It won't be long now before the entire world stops what it is doing to catch the newest episode in the "Harry Potter" series - well, that would be the fifth movie and the seventh and final book, both of which come out this month.
Perhaps this is why the release schedule for movies on DVD is so lackluster.
|'DRIVING LESSONS' - Rupert Grint tries to keep his eyes on the road in the funny coming-of-age film 'Driving Lessons.' CNS Photo courtesy of Jain Maidmont. |
One shining little star, available this week, also happens to feature a "Potter" cast member, Rupert Grint, who plays the hapless Harry sidekick, Ron Weasley. No, make that two cast members: Julie Walters. She plays Ron's loving mother, Molly.
The movie is a little comedy-drama called "Driving Lessons" (Sony, 3 stars) and it comes from the pen of the talented Jeremy Brock ("Last King of Scotland," "Mrs. Brown" and "Charlotte Gray"). It also marks Brock's directorial debut.
"Driving Lessons" is a very personal story for Brock, five years in the making and drawn quite a bit from his own childhood.
4 stars: Don't miss: rent it/buy it
3 stars: Worth the risk: rent it
2 stars: On the tipping point: if nothing else is available
1 star: Don't bother: wait until it's in the $1 bin
Grint plays a 17-year-old bundle of repressions named Ben Marshall. His life is defined by a controlling, manipulative and neurotically devoted Christian mother, Laura (the ever more-daring Laura Linney) and a growingly isolated father, the local church's vicar, Robert Marshall (Nicholas Farrell), who would prefer to retreat to his study and pile of books on birds and their mating calls than confront his witheringly and incessantly shrewish wife.
Laura's domestic carpet bombing is really a cover for one of her greater faults (albeit not in her's nor God's eyes). Laura is having an affair with the church's charismatic, hip and shallow junior cleric, Peter (Oliver Milburn). Her offensive - and she is offensive the way she twists God's plans and her own son's good nature to serve her carnality - includes taking young Ben out for frequent driving lessons, then leaving him in the parked car for an hour or so.
No wonder he flunks the driving test.
The game changes when Ben answers an ad in the local conservative Christian rag (where all advertisers are God's chosen ones) from an aging actress looking for a personal assistant. Poor Ben. Is it his fault that he lacks the imagination to flee when he first enters the shambled interior of the house of Dame Edith Walton (Julie Walters)?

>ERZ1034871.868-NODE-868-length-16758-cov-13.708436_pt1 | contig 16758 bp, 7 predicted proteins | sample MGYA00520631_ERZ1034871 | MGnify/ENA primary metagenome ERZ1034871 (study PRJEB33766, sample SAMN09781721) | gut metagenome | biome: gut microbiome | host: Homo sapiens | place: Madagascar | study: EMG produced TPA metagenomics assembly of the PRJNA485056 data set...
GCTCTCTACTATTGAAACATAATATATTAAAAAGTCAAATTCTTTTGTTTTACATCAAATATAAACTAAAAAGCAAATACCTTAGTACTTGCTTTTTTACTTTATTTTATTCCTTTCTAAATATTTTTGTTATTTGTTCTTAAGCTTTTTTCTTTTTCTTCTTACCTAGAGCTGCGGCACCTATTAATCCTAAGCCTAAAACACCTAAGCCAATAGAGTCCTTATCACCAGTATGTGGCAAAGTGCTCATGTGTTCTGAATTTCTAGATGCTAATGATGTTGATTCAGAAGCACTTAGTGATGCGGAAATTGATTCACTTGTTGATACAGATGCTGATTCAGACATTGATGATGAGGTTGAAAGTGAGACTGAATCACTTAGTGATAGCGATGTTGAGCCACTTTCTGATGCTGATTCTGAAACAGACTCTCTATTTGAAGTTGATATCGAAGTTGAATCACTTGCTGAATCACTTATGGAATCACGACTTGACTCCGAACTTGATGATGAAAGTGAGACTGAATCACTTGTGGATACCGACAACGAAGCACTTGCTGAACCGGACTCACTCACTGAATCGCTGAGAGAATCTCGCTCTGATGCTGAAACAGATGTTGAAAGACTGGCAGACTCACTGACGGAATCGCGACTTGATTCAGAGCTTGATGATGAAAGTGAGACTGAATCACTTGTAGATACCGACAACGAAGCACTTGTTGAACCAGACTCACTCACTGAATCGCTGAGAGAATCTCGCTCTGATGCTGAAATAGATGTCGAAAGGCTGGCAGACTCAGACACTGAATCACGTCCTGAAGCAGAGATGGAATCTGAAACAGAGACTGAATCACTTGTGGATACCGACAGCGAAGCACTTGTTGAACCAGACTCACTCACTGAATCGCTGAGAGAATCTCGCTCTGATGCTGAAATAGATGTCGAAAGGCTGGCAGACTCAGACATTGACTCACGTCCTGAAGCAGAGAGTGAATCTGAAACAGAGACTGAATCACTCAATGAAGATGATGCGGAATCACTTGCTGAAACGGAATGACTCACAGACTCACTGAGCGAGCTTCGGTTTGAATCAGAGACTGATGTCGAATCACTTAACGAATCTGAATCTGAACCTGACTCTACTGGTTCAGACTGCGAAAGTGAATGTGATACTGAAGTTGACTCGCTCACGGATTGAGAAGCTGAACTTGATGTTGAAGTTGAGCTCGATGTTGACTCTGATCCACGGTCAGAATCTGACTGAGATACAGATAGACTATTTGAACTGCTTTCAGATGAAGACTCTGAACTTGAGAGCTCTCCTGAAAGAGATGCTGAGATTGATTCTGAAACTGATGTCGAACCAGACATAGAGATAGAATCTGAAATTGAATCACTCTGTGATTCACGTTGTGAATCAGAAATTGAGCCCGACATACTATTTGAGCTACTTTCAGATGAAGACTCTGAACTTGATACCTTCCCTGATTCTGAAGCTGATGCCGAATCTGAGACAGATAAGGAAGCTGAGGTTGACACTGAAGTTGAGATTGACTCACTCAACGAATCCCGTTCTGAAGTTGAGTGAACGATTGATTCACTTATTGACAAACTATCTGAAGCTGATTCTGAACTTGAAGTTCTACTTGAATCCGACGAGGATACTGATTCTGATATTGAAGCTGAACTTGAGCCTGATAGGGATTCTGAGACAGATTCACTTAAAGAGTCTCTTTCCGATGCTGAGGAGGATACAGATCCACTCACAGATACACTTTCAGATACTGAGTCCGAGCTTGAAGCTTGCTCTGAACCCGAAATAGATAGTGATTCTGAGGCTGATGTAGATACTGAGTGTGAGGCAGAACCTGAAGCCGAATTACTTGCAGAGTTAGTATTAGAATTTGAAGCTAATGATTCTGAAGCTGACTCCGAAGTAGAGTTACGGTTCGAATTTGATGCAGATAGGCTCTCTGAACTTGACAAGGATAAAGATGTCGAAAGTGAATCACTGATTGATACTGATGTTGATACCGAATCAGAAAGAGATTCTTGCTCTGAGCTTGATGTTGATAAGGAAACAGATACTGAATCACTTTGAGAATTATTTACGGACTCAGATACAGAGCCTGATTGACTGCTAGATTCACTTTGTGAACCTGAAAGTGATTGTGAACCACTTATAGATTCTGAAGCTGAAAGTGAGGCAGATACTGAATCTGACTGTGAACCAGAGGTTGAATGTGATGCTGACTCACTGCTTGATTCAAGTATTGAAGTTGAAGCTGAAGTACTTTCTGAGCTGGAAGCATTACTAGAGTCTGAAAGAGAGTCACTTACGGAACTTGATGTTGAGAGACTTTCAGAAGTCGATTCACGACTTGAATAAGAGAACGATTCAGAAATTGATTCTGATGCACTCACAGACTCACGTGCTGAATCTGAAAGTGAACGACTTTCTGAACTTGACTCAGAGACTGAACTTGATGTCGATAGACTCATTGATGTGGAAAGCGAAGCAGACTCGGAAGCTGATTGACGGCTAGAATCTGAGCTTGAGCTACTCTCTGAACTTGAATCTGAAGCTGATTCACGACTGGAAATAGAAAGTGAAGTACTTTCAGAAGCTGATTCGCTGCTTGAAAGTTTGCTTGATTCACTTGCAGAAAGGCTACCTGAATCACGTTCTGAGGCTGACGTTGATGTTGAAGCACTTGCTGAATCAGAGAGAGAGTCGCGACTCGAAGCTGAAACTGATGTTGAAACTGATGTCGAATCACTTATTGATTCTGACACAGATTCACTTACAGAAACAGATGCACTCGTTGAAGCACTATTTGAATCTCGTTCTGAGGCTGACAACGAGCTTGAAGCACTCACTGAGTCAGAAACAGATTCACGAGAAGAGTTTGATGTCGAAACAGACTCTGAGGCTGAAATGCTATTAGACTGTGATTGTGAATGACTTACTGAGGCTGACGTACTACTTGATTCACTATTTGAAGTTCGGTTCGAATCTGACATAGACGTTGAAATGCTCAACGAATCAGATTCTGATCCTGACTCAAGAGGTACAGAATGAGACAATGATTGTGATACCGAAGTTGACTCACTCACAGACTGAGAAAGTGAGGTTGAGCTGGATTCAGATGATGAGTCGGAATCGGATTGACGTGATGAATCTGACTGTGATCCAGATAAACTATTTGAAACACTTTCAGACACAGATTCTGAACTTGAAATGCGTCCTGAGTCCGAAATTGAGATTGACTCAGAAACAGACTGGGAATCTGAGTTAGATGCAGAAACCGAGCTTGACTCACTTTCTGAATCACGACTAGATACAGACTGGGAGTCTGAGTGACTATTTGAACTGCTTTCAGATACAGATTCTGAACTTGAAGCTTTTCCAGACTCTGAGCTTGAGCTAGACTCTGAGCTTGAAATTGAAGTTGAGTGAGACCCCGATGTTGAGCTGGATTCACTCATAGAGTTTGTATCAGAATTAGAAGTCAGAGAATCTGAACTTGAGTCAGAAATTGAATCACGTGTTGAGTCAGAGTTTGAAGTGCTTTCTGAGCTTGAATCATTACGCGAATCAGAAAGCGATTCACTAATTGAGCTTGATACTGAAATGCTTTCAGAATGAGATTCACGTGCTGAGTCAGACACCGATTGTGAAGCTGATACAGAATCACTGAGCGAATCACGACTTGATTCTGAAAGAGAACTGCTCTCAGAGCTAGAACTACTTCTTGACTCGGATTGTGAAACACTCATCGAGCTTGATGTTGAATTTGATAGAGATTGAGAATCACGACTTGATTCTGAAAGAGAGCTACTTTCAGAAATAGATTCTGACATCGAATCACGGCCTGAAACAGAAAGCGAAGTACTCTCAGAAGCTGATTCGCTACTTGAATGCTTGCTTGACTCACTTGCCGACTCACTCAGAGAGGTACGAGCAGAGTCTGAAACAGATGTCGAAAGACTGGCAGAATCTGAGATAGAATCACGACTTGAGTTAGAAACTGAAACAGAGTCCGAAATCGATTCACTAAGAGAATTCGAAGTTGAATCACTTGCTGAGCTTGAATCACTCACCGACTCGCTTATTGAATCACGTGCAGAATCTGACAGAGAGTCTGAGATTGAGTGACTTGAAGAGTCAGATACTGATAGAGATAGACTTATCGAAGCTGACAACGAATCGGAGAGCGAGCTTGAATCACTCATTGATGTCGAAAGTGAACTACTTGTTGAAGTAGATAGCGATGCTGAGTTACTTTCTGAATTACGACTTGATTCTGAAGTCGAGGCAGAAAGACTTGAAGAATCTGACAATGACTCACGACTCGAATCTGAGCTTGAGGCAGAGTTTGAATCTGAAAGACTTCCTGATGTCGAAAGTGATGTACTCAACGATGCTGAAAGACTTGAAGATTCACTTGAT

The random cases of empty wine bottles might be a clue. Or the stacks of dusty books on every horizontal surface. Or maybe the disembodied voice of a foul-mouthed old coot that wafts in on a vinegary air from the weed-besotted garden?
No, Ben stays. And by movie's end, don't 'cha know, he is better for it.
Evie, as she prefers to be called in private, is as eccentric and convoluted and delusional and Ben is emotionally constipated. She is a short and coarse Katherine Hepburn - well, a bit more coarse than Kate. He is, well, Ben is a blank canvas. They make a nice pair, balancing out each other's substantial shortcomings.
None of this sits well with the manipulative Laura, who sees the grip on her kid slipping away.
Laura's thinly structured deceits begin to reveal themselves as Ben spends more and more time with the equally demanding but immensely more entertaining Evie. At one point, Evie hijacks Ben for an overnight camping trip, lies about her fragile health and then goes from camping to campy as she tricks him into driving her to Edinburgh, Scotland, for a poetry reading at a gay and lesbian festival that hungers for its own living Joan Collins ... well, Evie will do.
Ben, though, ends up nightclubbing with the hot festival administrative assistant Bryony (Michelle Duncan) and sends his personal growth trajectory up a few notches toward the stars. Not bad for a 17-year-old who only recently flunked his driving test.
The boy comes back from Edinburgh a man - and just in time, too, because his domestic life soon hits the fan.